Teng Nee Cheong | 邓尔昌 (b. 1951, Singapore; d. 2013, Singapore) was known for his richly coloured oil paintings and charcoal drawings of the human figure. His earlier works were a series of decorative semi-abstract paintings of frangipani treetops. His works reflect his fascination with Asian cultures, religions and traditions. These included Balinese mythology, Hinduism, Buddhism, Asian mural paintings and Persian miniatures. He was also inspired by the gilded Art Nouveau paintings of Austrian symbolist artist Gustav Klimt.
Teng graduated from the Nanyang Academy of Fine Arts in 1968. As a young artist, he received a Special Award from the Ministry of Culture (1978) and the NAFA Alumni Association Creative Award (1982). Later he won the Tan Tsze Chor Art Award, Singapore Art Society (1991), and the Philip Morris Singapore Art Award (1993, 1995, 1996).
Teng held four solo exhibitions in his lifetime – Art in Action (1980), followed by Crescent Over the Equator (1992), both in Singapore, Once Where Celestial Gods Frolicked (1998, Jakarta), and finally Those the Gods Love Grow Mightier (2010, Singapore). He also had many group exhibitions in Singapore, Indonesia, Hong Kong, France, Holland and the United States of America. His work has been in exhibitions at the National Museum Art Gallery (1980, 1984, 1991), Le Grand Palais (Paris, 1987), the Hong Kong Arts Centre (1998) and the Tropenmuseum (Amsterdam, 1998).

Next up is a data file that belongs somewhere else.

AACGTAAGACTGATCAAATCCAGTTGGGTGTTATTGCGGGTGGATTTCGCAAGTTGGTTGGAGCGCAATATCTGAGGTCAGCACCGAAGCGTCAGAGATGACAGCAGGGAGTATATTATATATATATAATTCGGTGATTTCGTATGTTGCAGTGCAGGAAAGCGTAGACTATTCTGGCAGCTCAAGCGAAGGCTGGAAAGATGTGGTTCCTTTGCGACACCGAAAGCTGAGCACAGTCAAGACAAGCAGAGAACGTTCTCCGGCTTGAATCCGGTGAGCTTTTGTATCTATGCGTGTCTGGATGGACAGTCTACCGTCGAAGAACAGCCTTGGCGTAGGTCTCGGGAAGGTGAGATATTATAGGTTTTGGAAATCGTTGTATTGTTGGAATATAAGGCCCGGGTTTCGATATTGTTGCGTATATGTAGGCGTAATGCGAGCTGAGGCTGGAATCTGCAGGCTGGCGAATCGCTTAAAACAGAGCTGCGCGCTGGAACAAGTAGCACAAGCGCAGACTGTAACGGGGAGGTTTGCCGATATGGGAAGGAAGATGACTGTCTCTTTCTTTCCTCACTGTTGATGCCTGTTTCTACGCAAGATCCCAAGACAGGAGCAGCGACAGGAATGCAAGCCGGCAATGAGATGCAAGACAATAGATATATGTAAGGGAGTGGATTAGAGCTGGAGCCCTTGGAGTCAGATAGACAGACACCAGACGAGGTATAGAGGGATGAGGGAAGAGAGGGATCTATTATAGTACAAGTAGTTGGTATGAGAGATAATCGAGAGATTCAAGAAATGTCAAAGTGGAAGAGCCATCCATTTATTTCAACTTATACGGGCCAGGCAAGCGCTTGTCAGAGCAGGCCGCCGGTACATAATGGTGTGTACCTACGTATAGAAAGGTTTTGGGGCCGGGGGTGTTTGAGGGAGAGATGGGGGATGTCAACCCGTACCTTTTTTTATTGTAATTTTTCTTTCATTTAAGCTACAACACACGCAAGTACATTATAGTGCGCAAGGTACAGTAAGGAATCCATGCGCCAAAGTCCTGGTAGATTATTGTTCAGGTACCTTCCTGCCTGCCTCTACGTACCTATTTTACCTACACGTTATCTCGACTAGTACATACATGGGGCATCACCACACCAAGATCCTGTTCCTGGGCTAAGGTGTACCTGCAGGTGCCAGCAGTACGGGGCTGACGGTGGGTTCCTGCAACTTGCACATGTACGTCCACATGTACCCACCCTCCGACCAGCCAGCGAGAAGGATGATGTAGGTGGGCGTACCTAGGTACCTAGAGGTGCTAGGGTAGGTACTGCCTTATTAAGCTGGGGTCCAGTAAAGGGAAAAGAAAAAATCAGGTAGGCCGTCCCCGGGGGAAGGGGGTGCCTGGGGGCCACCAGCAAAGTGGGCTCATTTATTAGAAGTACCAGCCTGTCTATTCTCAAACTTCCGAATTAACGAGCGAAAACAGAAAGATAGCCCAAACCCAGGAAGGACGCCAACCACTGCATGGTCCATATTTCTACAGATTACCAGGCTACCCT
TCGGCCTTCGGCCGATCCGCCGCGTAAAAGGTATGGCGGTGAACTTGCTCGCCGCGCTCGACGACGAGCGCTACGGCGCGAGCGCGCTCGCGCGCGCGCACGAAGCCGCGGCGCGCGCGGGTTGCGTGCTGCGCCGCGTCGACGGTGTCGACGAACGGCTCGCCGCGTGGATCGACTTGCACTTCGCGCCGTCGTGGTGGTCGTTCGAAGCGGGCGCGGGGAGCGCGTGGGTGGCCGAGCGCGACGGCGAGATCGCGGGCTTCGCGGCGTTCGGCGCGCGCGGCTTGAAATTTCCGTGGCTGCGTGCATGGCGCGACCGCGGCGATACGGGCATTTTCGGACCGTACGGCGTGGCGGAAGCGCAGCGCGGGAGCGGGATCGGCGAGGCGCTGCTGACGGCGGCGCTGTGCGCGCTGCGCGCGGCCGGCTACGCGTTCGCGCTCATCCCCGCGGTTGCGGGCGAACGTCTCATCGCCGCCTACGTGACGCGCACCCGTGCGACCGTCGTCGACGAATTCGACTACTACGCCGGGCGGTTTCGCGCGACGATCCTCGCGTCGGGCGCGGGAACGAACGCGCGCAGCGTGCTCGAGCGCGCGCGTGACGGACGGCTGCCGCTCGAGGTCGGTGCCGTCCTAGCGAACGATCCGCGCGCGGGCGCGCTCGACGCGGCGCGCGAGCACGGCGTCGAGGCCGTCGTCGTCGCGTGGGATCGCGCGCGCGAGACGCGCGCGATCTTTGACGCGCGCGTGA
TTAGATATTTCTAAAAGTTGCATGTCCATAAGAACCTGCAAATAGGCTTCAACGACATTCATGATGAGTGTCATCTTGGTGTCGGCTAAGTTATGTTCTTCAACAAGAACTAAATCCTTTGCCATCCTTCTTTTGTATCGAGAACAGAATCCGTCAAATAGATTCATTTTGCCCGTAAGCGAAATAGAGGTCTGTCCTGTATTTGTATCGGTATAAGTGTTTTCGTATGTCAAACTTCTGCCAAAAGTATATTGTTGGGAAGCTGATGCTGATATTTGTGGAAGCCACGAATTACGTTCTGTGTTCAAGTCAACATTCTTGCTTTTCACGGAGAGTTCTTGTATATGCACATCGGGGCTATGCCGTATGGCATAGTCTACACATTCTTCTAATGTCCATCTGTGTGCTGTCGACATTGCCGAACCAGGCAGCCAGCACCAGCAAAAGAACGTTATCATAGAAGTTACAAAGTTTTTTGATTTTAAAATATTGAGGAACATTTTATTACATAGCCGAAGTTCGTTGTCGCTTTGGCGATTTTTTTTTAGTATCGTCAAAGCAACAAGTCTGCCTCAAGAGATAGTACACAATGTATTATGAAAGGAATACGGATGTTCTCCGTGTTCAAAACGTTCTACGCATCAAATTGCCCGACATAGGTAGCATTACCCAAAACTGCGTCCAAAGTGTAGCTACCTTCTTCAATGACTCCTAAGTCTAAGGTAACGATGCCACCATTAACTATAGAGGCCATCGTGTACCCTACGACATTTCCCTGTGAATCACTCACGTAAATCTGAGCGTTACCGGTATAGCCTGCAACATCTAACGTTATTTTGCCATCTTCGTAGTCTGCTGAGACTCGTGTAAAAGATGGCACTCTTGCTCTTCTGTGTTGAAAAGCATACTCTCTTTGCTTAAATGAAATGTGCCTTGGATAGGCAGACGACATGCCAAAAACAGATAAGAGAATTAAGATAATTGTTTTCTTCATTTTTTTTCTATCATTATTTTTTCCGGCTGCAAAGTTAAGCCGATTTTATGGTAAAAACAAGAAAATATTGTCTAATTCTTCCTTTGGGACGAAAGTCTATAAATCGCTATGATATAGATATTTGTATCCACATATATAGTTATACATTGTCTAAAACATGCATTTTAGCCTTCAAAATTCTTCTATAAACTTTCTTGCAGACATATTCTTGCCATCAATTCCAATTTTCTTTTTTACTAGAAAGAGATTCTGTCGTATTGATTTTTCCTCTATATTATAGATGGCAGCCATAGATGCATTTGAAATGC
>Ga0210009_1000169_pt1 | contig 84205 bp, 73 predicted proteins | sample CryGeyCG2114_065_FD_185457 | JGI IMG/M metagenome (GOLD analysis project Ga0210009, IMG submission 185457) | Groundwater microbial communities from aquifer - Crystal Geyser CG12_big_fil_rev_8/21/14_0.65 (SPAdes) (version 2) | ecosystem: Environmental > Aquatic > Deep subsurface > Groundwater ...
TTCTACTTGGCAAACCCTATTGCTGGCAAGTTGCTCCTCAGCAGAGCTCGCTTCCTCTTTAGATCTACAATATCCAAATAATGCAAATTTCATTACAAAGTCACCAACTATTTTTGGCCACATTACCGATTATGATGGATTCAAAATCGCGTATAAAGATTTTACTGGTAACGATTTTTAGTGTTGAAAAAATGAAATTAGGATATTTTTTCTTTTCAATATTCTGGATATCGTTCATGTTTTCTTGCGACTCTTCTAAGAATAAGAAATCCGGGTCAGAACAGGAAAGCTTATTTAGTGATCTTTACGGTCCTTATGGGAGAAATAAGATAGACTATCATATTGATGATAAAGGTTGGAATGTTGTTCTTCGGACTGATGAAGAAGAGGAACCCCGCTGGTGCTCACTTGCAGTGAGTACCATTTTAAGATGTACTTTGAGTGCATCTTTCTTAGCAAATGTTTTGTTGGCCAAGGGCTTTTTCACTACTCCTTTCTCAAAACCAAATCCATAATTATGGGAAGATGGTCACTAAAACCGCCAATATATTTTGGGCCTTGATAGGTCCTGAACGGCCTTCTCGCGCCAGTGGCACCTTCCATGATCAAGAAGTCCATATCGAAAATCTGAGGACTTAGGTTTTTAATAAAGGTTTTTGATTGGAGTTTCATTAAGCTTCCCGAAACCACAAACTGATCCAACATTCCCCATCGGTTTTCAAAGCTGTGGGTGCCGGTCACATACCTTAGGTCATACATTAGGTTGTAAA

Teng’s works are in the collections of Singtel, the Singapore Art Museum, the Ministry of Foreign Affairs and the Neka Museum in Bali, Indonesia.